Nanoparticle-mediated delivery of RNA interference for prolonged virus protection in plants

N Mitter1, EA Worrall1, KE Robinson1, P Li2, RG Jain1, C Taochy1,3, S Fletcher1,3, BJ Carroll3 and ZP Xu2

  1. Queensland Alliance of Agriculture and Food Innovation, The University of Queensland,Brisbane, Queensland 4072, Australia
  2. Australian Institute for Bioengineering and Nanotechnology, The University of Queensland, Brisbane, Queensland 4072, Australia
  3. School of Chemistry & Molecular Biosciences,The University of Queensland, Brisbane, Queensland 4072, Australia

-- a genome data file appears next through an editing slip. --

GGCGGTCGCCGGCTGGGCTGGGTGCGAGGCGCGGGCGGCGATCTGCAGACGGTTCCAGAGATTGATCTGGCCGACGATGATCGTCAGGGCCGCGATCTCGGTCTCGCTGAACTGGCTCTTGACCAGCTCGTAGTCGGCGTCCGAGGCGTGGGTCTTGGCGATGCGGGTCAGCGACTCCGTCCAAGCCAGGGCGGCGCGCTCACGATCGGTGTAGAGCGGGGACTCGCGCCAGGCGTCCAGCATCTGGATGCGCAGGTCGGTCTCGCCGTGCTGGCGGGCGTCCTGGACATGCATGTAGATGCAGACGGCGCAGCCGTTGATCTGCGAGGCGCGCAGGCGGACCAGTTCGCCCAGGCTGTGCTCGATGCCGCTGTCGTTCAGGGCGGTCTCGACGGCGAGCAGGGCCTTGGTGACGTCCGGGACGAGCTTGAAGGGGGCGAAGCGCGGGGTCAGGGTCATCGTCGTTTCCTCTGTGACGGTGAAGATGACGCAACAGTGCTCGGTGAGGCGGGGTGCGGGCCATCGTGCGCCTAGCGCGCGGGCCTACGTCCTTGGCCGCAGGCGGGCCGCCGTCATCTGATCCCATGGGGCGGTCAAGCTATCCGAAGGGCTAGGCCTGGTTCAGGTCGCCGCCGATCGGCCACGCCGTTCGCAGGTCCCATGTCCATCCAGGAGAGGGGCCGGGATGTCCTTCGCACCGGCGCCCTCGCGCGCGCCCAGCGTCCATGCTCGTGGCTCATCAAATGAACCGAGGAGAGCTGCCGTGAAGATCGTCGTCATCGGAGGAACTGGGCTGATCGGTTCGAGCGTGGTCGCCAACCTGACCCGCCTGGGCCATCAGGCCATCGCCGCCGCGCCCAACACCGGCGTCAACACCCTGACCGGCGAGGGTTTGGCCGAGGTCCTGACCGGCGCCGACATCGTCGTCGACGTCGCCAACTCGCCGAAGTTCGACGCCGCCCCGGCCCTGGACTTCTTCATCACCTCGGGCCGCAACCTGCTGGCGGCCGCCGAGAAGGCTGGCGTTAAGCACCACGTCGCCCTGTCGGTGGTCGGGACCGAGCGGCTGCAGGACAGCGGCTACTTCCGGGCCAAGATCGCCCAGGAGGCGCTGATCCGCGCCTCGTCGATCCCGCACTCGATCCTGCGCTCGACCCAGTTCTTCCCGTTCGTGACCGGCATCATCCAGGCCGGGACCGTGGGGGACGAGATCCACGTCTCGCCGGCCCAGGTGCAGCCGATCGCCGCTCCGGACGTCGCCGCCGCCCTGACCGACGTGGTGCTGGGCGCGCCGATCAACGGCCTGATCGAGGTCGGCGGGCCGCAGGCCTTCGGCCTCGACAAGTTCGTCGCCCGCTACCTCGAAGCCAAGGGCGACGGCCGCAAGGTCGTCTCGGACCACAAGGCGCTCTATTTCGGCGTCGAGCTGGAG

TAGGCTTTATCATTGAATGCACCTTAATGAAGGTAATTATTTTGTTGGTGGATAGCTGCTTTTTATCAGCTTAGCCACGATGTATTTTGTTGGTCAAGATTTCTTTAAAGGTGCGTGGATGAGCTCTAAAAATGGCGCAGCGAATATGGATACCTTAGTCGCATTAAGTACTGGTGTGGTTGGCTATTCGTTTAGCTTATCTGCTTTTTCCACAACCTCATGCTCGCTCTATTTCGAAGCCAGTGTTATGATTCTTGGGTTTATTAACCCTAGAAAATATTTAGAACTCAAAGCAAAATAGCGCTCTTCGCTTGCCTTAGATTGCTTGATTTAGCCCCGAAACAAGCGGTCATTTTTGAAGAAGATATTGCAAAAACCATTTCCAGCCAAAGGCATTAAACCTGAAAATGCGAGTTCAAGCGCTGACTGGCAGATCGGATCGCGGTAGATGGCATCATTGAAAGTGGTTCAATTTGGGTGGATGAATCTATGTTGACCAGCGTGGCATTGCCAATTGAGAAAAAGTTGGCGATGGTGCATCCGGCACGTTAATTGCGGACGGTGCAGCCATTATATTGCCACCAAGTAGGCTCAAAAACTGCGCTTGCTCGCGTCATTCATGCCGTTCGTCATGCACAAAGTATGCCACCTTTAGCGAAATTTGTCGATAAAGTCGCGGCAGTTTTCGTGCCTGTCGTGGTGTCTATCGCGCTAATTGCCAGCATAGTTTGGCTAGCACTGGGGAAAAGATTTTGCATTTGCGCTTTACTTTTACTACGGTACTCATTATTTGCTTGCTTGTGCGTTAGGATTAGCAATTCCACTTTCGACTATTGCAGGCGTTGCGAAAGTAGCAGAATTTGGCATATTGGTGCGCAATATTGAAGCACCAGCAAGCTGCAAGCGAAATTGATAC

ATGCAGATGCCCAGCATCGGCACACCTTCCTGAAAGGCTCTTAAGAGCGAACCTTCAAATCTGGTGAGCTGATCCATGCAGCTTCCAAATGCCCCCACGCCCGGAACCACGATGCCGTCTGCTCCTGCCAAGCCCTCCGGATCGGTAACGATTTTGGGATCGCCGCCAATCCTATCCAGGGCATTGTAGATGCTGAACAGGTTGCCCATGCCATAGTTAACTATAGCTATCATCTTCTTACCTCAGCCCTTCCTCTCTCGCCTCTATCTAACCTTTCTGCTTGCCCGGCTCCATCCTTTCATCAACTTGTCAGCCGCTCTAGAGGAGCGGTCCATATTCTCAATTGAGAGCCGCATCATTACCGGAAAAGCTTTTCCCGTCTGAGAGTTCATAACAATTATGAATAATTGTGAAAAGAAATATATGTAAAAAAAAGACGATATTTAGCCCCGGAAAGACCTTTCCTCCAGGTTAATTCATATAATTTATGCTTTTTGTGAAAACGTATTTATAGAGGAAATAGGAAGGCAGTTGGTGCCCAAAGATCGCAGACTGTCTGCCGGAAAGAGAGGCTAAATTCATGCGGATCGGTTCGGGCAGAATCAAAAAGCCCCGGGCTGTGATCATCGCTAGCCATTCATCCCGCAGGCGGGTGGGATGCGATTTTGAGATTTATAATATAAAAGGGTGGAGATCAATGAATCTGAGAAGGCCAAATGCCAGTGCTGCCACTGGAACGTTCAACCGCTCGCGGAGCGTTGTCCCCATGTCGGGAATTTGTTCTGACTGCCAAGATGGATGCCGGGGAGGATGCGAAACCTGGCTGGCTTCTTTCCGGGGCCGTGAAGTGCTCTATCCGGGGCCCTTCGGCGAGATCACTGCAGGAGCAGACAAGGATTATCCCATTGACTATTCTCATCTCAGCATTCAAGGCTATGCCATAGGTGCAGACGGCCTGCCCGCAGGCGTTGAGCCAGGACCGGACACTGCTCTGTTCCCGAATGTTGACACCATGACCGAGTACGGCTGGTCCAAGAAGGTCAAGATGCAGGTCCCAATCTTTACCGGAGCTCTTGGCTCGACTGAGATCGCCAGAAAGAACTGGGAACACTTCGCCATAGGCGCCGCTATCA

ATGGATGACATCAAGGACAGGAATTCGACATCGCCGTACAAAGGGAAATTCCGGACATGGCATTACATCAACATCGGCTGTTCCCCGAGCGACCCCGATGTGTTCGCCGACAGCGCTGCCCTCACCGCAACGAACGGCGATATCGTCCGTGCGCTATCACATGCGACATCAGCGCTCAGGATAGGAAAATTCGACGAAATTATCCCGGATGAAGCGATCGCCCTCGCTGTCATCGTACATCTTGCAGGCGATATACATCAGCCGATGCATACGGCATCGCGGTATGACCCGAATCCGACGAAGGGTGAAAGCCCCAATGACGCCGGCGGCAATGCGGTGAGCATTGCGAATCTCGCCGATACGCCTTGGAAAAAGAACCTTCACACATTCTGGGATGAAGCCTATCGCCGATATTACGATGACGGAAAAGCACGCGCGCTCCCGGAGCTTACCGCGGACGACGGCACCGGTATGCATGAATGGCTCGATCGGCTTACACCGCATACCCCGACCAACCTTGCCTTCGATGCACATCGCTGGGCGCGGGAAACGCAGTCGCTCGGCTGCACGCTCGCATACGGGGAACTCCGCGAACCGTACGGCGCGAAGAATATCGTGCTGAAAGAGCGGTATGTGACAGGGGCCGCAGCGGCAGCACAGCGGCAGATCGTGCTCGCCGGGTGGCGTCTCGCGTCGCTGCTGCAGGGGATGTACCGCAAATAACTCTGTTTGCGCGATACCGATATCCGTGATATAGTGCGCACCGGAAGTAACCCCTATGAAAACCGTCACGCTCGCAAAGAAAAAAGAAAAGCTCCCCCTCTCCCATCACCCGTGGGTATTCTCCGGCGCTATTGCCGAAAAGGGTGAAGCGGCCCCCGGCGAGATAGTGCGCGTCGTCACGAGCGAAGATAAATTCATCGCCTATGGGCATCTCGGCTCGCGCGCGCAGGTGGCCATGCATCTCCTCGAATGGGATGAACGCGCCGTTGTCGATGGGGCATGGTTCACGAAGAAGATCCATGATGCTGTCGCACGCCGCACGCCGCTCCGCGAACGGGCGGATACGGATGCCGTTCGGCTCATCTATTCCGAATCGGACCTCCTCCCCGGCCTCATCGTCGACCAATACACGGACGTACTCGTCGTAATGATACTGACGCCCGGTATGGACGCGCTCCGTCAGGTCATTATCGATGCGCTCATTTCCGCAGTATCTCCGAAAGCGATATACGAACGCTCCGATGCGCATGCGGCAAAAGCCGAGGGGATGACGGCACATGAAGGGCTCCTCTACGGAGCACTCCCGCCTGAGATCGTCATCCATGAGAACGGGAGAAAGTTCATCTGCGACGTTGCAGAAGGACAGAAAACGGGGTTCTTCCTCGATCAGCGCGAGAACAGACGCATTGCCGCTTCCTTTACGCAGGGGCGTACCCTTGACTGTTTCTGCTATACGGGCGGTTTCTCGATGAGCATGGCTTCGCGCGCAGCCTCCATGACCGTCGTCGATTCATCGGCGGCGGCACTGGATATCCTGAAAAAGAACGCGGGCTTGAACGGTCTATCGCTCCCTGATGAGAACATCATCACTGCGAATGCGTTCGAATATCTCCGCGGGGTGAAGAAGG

Plant pests and pathogens result in yield losses of 20-40% and are a major constraint on global food security. Current approaches to management of pests and diseases rely on plant resistance genes or transgenes, coupled with toxic chemical sprays. RNAi has emerged as a powerful strategy to engineer transgenic disease resistance in plants, but is limited due to community concern about genetically modified (GM) crops. Topical application of double-stranded (ds) RNA is an appealing alternative to GM crops for control of viruses. However, a major limitation in the topical application of dsRNA is a short protection window of 5-7 days post spraying. In this context, we have investigated the use of sheet-like positively charged layered double hydroxide (LDH) clay nanosheets as a dsRNA carrier for prolonged and effective protection against plant viruses. We have demonstrated that LDH nanosheets can load dsRNA to form dsRNA:LDH complexes referred to as BioClay. The dsRNA in BioClay is protected from nuclease activity, and can be detected on the leaf surface even 30 days after topical application. BioClay facilitates degradation of LDH nanosheets and sustained release of dsRNA on the leaf surface. Most importantly, we have shown that topical application of BioClay provides RNAi-based systemic protection against targeted viruses, not only on sprayed leaves, but also on newly emerged unsprayed leaves.